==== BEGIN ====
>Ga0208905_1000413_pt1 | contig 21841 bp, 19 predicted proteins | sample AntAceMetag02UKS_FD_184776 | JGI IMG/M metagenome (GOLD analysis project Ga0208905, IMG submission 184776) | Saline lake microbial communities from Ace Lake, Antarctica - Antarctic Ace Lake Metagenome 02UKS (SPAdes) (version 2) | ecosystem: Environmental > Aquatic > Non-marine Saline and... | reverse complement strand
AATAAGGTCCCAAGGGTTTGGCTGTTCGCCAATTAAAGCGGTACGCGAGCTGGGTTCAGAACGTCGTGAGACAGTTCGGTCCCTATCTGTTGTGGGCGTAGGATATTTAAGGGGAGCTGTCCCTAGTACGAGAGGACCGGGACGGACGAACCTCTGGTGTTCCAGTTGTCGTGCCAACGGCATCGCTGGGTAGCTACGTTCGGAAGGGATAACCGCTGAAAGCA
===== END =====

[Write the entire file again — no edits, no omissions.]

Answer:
>Ga0208905_1000413_pt1 | contig 21841 bp, 19 predicted proteins | sample AntAceMetag02UKS_FD_184776 | JGI IMG/M metagenome (GOLD analysis project Ga0208905, IMG submission 184776) | Saline lake microbial communities from Ace Lake, Antarctica - Antarctic Ace Lake Metagenome 02UKS (SPAdes) (version 2) | ecosystem: Environmental > Aquatic > Non-marine Saline and... | reverse complement strand
AATAAGGTCCCAAGGGTTTGGCTGTTCGCCAATTAAAGCGGTACGCGAGCTGGGTTCAGAACGTCGTGAGACAGTTCGGTCCCTATCTGTTGTGGGCGTAGGATATTTAAGGGGAGCTGTCCCTAGTACGAGAGGACCGGGACGGACGAACCTCTGGTGTTCCAGTTGTCGTGCCAACGGCATCGCTGGGTAGCTACGTTCGGAAGGGATAACCGCTGAAAGCA